Windows XP support for Keyboard
Had those moments where you were lost in some distant land and had a key pressed? I bet you did, at least you should have seen the wild a’s and b’s that get repeated, as if you were invoking those letters from the keyboard to spring into life I front of you and do a dance-well not quite, but I know you got the point. It might seem like bane to get those keys repeated like that, that requires an equal amount of backspacing to get rid of the erratic symphony, but there are places where it is useful. For instance seen how the youngsters these days get overly expressive thinking that all the extra letter repetitions give life to the words? You have? If you haven’t you are missing on some kind of convoluted taste that the kids these days are evolving.
Maybe who knows, it can even be there in the Webster’s in a few years from now. Now for the tech info-you see these repetitions of a letter become helpful when you are trying to scroll through a document. Holding down a key can run the cursor to those parts of the texts where you have that particular letter, essentially scrolling your text down, without having to hit the cursor keys every time. This repetition has got a certain delay associated with it, and we can control the timing to our preference. The following Windows XP support steps can show you on how to do it too.
Windows XP Support instructions for the keyboard delay
Follow these instructions to set the delay that you require
Open the control panel. Click “Start”>”Settings”>”Control panel”
Once the control panel window gets opened up, click on “Printers and Other hardware”. From the list of hardware click on “Keyboard”. Wait for the keyboard option to appear, then from the “keyboard properties” select the tab called “Speed”
Now from the slider that you see beneath “Repeat Delay” move it to get the required speed. Top the left- increases the delay, to the right-decreases the delay.
Next tweak the “repeat rate”. To the left- repeat the characters slowly, and to the right-repeat characters quicker.
To check out your new setting, try typing in the box below “Click here and hold down a key to test repeat rate“.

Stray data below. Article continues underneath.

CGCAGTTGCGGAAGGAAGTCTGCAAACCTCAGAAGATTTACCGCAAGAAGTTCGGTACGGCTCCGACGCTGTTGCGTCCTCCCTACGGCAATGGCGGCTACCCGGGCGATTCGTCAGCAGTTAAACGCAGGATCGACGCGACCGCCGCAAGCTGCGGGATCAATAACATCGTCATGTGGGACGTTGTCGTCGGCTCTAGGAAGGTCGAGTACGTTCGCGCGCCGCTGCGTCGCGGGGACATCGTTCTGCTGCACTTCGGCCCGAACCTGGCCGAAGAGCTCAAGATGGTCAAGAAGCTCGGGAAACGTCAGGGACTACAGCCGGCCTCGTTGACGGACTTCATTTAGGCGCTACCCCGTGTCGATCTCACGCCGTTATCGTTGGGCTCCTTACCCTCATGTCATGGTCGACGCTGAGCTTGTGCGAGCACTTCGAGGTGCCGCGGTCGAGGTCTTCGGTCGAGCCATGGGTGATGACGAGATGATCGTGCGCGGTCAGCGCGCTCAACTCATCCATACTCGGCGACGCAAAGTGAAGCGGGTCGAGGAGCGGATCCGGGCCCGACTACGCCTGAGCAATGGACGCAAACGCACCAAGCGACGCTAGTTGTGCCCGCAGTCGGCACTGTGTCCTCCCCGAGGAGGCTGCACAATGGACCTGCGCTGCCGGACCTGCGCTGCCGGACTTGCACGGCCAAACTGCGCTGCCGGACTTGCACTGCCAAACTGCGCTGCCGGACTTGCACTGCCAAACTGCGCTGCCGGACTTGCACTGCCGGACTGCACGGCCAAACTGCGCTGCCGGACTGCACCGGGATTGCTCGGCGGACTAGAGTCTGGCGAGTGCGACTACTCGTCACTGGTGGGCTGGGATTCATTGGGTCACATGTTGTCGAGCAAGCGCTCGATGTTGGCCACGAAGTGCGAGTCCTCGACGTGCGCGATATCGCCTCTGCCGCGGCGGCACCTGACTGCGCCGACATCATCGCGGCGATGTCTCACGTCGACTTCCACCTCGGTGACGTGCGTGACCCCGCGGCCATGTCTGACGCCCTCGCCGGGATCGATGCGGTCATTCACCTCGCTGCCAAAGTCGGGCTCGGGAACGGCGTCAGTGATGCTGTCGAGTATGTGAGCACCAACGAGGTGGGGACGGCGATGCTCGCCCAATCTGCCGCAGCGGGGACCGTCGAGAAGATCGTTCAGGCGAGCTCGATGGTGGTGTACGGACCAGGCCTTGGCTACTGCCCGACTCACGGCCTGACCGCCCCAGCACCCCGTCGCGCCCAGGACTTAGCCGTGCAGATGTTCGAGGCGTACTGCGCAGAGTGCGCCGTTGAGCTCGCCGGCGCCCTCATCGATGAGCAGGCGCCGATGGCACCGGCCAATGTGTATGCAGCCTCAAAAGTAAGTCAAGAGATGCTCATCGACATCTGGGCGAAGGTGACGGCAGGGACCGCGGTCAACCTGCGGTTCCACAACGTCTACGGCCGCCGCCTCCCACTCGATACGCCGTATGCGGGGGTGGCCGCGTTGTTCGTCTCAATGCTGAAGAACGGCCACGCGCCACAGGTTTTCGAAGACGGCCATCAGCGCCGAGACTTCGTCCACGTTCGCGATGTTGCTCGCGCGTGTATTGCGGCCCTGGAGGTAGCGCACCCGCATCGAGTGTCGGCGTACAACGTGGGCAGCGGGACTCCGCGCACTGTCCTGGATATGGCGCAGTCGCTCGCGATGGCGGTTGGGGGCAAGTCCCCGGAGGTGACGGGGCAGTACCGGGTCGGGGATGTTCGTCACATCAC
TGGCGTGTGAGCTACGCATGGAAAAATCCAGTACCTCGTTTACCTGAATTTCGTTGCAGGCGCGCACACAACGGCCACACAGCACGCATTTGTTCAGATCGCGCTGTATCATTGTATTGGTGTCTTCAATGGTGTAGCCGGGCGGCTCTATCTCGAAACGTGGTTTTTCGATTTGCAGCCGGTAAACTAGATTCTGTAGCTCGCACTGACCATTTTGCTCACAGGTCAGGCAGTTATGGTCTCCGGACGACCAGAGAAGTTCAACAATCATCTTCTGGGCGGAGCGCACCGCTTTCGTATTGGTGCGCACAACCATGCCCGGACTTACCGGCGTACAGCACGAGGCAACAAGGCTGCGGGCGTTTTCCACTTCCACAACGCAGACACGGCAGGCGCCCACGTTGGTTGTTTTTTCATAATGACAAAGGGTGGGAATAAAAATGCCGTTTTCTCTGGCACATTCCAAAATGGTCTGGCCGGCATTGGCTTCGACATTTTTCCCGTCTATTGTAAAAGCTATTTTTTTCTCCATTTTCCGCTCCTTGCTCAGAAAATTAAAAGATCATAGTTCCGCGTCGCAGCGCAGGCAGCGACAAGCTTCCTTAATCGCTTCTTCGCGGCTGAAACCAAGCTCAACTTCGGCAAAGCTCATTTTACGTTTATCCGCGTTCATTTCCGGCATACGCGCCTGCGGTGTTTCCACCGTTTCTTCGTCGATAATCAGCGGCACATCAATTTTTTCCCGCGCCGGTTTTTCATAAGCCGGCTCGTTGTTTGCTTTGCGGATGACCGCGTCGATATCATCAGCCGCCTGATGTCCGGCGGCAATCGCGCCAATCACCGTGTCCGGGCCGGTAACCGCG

If the speed is desirable, click on “Ok”
These Windows XP support instructions can be used to set the delay for your keyboard.
Resolving a Corrupted User Account in Windows XP
No matter how advanced your OS is; when issues such as hard drive failures or intrusions by deadly viruses occur, it wouldn’t be long before you end up with a corrupted User Account. The same goes with Windows XP as well, whose User Profile files are stored in the “Documents and Settings” location. As the Windows XP support team says, chances are that these profiles and their corresponding settings may get corrupted over time. Here, we give you a comprehensive account on how to resolve such issues.
How to Fix a Corrupted Windows XP User Account?
In order to fix a corrupted user account in Windows XP, all you need to do is create a new account. As part of this, you should copy the files and settings of your corrupted account to the new one. And if all that sounds like Greek and Latin to you, there’s no reason to get confused. The Windows XP support team gives you the following steps for resolving the issue in question:
- Login to the concerned Windows XP PC via the Administrator account. As the Windows XP support team says, the admin account allows you to create a new profile and copy the files and settings to a new location.
- Navigate to the “Start” menu and choose “Control Panel”. From the list of options, choose the “User Accounts” icon. Click on the “Advanced” tab, followed by “New User”.
- Assign a new username and password and then click on “Create“.
- You may now click on the “Tools” button in the Windows Explorer window and choose “Folder Options”, whereby a new configuration window shall popup.
- Choose “View” and checkmark the option “Show hidden files and folders” and uncheck “Hide protected operating system files”.
- Open “My Computer” and navigate to the “C:\Documents and Settings\Old_Username” folder, which is the directory for your corrupted profile. Copy all the items in this folder except Ntuser.dat, Ntuser.dat.log and Ntuser.ini.
- Go to the “C:\Documents and Settings\New_Username” directory, which is the location of the new user account you just created, and paste the items that you copied in the previous step.
- Finally, reboot the PC and login via the newly created User Account.
The above account would surely prove helpful in fixing your corrupted Windows XP user account.
For any further assistance, do get in touch with Windows XP support.